1994 29¢ Madonna and Child
· First Traditional Christmas stamp with artwork by a woman, Elisabetta Sirani
· 28th Traditional Christmas stamp
Stamp Category: Commemorative
Set: Traditional Christmas
Value: 29¢, rate for first-class mail
First Day of Issue: October 20, 1994
First Day City: Washington, DC
Quantity Issued: 518,500,000
Printed by: Bureau of Engraving and Printing
Printing Method: Lithographed & Engraved
Format: Panes of 50 in sheets of 300
Perforations: 10.1 x 10
Why the stamp was issued: For use on holiday mail
About the stamp design: The stamp pictures a 34-inch by 27.5-inch painting titled, Virgin and Child by Italian painter Elisabetta Sirani, dated 1663. Use of the Sirani painting for this stamp was suggested to the USPS by Glenn Everett after seeing it at the National Museum of Women in the Arts in Washington, DC. Everett said that the moment he saw the painting, he thought “This is a beautiful and very lively picture that would be wonderful for the Christmas stamp.” The stamp was designed by Bradbury Thompson and John Boyd.
Special design details: The National Museum of Women in the Arts had requested their full name be included on the stamp. In order to make the type large enough to be legible, “The” at the beginning had to be left off.
First Day City: Washington, DC – at the National Museum of Women in the Arts, where the painting hangs
About the Christmas Series: By the early 1960s, the US Post Office was receiving 1,000 letters a year (for several years) asking for a Christmas-themed stamp to frank their holiday mail. The idea was approved and the US issued its first Christmas stamp on November 1, 1962.
The stamp was wildly popular, featuring popular holiday decorations of a wreath and candles. The Post Office Department had expected there would be a great demand for the issue, so they printed 350 million stamps – the largest print run for a special stamp up to that time. Those 350 million stamps sold out quickly, leading the Bureau of Engraving and Printing to produce more stamps – reaching over 860 million by the end of the year.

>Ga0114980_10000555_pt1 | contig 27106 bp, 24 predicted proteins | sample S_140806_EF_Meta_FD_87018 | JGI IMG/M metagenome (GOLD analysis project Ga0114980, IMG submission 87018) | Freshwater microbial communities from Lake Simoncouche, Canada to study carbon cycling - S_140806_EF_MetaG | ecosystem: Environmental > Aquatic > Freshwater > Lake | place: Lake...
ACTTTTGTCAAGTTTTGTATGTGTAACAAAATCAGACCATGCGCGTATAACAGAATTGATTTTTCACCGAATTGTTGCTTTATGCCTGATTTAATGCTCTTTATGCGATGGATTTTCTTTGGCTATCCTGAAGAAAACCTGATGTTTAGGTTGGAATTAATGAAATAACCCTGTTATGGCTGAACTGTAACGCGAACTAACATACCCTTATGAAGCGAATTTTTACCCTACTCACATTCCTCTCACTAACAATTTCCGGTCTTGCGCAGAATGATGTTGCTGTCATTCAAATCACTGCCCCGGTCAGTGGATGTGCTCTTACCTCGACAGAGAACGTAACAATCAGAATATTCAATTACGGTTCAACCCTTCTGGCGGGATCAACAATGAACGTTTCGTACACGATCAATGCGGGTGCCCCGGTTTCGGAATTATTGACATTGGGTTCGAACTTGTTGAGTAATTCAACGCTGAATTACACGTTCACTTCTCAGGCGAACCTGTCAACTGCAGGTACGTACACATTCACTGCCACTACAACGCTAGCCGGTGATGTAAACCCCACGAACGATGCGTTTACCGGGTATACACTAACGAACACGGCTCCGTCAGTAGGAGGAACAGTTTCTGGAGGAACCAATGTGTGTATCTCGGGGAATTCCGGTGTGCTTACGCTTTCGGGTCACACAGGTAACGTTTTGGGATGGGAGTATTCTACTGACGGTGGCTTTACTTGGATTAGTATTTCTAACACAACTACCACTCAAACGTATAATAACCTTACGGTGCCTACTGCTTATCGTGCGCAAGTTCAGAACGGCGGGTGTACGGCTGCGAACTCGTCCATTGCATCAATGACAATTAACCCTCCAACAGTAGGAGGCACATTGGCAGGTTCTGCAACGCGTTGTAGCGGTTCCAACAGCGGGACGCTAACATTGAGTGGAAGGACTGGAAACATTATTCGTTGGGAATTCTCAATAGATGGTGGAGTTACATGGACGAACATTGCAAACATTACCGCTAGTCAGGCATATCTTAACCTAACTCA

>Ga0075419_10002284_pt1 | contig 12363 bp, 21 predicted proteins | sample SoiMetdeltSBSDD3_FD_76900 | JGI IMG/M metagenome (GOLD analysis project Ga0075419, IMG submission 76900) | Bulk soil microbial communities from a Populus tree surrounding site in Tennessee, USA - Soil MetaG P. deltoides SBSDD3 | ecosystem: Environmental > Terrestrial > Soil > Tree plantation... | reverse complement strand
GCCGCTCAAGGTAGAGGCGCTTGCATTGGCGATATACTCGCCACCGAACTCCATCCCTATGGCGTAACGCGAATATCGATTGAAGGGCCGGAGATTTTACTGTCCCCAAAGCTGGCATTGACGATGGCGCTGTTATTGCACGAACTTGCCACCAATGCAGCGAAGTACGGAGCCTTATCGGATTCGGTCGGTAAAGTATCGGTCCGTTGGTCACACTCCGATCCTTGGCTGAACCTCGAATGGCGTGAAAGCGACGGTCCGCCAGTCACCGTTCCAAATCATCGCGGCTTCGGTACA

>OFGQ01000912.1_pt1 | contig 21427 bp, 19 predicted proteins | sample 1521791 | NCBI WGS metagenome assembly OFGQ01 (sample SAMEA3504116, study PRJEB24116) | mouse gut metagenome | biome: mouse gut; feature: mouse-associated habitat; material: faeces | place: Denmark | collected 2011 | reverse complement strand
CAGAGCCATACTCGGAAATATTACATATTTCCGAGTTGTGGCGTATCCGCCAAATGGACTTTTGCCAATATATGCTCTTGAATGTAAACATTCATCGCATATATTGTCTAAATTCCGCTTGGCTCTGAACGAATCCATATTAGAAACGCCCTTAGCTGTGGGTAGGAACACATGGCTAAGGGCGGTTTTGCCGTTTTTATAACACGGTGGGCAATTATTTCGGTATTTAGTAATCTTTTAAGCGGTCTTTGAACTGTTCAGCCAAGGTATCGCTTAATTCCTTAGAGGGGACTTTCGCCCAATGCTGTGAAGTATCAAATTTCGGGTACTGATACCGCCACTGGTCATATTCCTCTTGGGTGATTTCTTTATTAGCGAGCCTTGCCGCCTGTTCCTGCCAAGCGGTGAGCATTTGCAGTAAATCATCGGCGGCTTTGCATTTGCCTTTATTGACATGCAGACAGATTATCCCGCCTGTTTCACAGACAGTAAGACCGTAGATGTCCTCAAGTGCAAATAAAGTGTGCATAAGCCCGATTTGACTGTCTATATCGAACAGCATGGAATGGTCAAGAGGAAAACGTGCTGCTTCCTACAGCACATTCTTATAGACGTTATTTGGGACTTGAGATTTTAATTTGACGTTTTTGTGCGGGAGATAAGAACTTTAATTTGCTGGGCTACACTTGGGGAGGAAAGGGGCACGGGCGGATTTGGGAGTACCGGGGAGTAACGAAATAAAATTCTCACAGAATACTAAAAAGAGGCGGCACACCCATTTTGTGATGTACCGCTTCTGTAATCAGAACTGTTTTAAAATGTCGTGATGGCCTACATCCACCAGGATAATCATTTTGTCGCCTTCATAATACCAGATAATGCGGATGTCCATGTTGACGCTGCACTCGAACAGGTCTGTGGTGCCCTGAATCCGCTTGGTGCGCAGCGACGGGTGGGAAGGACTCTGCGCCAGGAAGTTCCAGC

While the Christmas stamp was very popular, it wasn’t without its detractors. Some didn’t agree with the idea of the post office issuing a stamp honoring a religious holiday. Others wanted Christmas stamps that were more religious. The Post Office would continue to issue Christmas stamps in the coming years that featured the National Christmas Tree, seasonal plants, and an angel in 1965. The angel was considered less controversial because angels are included in many religions, not just Christianity.
In 1966, the Post Office came up with a plan to produce Christmas stamps utilizing classic paintings of the Madonna and Child. These stamps wouldn’t violate the separation of church and state because they were a celebration of culture. On November 1, 1966, they issued the first US Madonna and Child stamp in Christmas, Michigan. The stamp featured the 15th century painting, Madonna and Child with Angels, by Flemish painter Hans Memling.
That stamp was very popular and over 1.1 billion were printed. The same design was used again the following year, however, the 1967 stamp was larger and showed more of the painting. The stamp’s continued popularity led the Post Office to issue another traditional Christmas stamp in 1968, this time picturing the Angel Gabriel. For the 1969 issue, they reverted back to the non-religious theme, with a stamp picturing a painting called Winter Sunday in Norway, Maine.
The Post Office made a big change in 1970. To keep people in both camps happy, they issued one traditional Christmas stamp, picturing a classic painting of the Nativity, plus a block of four picturing Christmas toys. That decision proved popular and they have continued to issue stamps with both traditional and contemporary Christmas themes ever since.
History the stamp represents:
Even in 17th-century Bologna, Italy, which was known for its intellectual and artistic women, the talent of Elisabetta Sirani was considered unusual. Remarkably gifted, young Sirani learned to paint in her father’s studio, where she studied under Guido Reni, one of the most influential painters of her day.
Sirani went on to develop her own individual style, which even today continues to stand out among other seventeenth-century art. Her considerable talent and fresh approach to traditional themes made her works sought after and highly praised by her contemporaries. Although her career lasted only ten short years, she created more than 190 works of art, the majority of which were produced for private patrons. Completed just two years before her death, her oil painting of the Virgin and Child has been admired not only for its sweet and intimate scene, but also for its technical mastery.
Sirani’s sudden death in 1665 at age 27 remains a mystery. So beloved was she, that the entire city of Bologna went into mourning, arranging a magnificent funeral for her. As a final tribute, she was buried next to Guido Reni.